Wednesday, 28 July 2010

Roundabout samaritans

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This is the roundabout at the end of Maidenhead bridge. Several of my regular rides bring me back to here, heading northwards along Sustrans regional route 52.

The conventional approach is along Guards Club Road, the small road joining the roundabout from the south. To the left and right is the A4, which is almost always busy. Ahead is Ray Mead Road (the A4094) which isn't quite so busy, but at certain times of the day it will also have a queue waiting to join the roundabout.

Following the cycle route northwards involves crossing the A4 and continuing along Ray Mead Road beside the river. One option would be to dismount and walk the bike across the A4. There is a pedestrian island to help, but doing that seems a bit wimpy, and I'd much rather keep riding.

The trouble is that there is usually a steady stream of traffic entering and leaving the roundabout from the three busier roads. Joining from a minor road can involve quite a long wait, and it is very rare for a car driver to give way and let me out on the bike.

However, I've discovered that I can also nip through the hotel car park on the right. That means that I join the A4 just a few yards before it joins the roundabout. If I do that, I find that almost immediately a driver will drop back, leaving a gap for me to join the main road, and wave me out. It happens almost every time. While it won't necessarily be the first car that lets me out, it's usually within the first three or four.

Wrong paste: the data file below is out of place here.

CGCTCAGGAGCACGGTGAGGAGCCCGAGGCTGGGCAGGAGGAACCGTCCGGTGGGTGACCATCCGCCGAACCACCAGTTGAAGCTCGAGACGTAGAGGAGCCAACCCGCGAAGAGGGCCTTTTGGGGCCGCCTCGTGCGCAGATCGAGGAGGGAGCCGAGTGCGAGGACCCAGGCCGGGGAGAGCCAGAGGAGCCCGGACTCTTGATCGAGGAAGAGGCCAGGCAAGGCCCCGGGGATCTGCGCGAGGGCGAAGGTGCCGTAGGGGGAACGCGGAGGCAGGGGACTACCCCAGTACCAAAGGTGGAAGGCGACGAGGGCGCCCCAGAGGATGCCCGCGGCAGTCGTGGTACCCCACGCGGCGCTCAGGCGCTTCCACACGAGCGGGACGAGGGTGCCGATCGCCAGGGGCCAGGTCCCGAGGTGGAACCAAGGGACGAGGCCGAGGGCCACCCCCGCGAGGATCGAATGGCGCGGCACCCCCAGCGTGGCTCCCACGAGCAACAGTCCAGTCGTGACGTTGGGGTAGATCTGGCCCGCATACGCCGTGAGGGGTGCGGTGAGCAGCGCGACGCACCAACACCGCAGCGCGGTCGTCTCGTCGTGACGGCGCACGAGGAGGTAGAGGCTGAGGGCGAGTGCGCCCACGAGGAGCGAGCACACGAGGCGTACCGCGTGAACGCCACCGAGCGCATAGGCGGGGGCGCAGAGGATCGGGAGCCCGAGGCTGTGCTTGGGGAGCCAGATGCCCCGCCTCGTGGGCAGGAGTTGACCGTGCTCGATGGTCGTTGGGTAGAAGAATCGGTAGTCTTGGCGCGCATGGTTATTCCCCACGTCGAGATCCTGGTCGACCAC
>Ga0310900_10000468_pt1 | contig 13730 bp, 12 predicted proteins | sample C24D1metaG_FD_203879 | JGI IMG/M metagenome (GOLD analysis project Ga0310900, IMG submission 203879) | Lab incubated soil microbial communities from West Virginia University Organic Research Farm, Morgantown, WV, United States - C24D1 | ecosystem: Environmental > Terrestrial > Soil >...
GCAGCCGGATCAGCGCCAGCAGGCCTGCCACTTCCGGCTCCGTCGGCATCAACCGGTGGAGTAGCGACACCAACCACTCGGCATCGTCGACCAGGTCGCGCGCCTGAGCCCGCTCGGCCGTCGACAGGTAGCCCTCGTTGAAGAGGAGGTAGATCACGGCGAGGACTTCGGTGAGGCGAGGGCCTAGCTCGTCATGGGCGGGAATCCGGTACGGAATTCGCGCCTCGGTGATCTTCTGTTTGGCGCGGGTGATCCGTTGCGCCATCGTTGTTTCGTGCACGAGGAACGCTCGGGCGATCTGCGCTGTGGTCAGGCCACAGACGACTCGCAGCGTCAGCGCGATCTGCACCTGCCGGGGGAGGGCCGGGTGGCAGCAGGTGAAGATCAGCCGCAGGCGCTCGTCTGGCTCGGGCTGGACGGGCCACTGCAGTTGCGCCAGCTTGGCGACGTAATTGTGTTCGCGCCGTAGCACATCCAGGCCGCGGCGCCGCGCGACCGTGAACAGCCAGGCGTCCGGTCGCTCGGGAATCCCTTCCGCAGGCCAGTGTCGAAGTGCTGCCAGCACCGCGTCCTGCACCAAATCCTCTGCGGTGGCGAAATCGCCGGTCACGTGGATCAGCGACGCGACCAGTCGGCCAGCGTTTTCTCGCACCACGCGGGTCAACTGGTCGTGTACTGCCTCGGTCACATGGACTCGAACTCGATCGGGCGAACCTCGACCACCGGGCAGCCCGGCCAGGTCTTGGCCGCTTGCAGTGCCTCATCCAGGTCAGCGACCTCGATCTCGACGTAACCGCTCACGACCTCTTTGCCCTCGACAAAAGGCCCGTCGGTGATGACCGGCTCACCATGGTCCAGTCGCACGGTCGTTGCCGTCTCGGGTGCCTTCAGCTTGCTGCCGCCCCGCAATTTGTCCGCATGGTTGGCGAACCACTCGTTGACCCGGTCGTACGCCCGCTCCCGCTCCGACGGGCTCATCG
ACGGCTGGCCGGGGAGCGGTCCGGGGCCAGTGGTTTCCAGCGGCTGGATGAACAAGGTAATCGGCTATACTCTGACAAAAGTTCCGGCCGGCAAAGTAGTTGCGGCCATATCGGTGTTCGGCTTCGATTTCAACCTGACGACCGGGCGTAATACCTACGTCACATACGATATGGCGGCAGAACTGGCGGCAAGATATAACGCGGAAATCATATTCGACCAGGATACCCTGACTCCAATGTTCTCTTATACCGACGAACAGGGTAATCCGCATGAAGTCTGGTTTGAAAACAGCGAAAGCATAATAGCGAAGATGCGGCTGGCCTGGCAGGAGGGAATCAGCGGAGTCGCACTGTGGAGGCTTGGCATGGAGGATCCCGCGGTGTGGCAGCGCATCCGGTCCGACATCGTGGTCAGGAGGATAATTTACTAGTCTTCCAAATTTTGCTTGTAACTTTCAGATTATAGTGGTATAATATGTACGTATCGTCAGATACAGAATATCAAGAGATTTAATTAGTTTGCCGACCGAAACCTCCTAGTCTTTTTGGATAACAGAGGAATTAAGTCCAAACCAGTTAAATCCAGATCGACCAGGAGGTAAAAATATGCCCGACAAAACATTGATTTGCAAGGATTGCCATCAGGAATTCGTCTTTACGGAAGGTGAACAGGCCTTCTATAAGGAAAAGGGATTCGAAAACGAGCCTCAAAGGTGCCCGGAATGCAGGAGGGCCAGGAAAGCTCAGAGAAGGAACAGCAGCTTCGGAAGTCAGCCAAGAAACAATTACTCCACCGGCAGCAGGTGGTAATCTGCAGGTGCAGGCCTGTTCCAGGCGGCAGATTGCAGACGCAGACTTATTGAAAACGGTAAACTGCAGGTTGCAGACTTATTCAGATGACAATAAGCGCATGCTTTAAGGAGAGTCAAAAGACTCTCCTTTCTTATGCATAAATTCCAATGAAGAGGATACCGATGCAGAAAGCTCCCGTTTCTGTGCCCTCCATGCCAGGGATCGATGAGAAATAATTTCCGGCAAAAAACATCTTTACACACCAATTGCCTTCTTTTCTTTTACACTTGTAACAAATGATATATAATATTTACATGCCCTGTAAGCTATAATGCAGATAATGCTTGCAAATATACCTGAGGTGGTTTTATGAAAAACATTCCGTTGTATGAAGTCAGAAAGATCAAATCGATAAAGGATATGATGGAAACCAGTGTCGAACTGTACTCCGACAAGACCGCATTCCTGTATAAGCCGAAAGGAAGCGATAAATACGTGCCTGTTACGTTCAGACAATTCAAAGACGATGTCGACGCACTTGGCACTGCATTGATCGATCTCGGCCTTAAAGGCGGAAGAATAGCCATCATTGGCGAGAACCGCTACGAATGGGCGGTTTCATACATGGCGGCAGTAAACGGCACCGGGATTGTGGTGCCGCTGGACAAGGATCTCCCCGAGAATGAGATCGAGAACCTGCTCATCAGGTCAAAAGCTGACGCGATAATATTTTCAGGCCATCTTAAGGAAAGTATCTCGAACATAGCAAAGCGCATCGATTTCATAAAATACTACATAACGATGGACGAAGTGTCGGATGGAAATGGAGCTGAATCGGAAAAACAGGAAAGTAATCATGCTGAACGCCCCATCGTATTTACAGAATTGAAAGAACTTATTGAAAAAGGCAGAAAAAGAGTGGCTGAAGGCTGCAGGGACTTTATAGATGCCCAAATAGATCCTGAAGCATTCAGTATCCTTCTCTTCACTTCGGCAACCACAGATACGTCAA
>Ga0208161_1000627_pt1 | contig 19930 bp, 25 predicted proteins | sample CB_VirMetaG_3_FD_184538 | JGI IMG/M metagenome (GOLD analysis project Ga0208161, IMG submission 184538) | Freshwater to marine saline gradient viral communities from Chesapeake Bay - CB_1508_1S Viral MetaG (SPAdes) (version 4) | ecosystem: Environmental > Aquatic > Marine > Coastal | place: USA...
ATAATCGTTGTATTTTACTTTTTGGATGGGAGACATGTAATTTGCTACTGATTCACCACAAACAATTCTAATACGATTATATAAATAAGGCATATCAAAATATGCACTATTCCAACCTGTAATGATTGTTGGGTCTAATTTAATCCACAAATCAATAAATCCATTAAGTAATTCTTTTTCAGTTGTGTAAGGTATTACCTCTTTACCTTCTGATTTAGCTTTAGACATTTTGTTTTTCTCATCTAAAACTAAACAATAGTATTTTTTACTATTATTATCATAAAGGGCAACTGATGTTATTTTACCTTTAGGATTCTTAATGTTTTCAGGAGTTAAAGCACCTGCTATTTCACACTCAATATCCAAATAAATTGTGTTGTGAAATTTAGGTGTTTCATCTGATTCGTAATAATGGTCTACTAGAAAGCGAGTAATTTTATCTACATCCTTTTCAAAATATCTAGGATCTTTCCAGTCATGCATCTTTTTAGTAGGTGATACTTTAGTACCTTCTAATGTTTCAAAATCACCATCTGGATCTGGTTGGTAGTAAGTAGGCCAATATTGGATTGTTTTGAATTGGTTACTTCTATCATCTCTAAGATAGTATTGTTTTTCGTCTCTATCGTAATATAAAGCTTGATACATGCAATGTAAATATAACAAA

At the roundabout drivers are conforming to the stereotype of not giving any quarter, but just a few feet away they behave quite differently. I have no idea why this works, but each time it saves me a frustrating wait at the roundabout. More importantly, each time it happens is like being given a little treat. Whatever the reason, it's a small pleasure on the ride that I've started to look forward to whenever I ride this way.

1 comment:

Martin said...

Negotiating a roundabout needs more concentration and brings higher stress levels; maybe motorists are going to be less likely to welcome the extra complication of letting a bicycle pull out.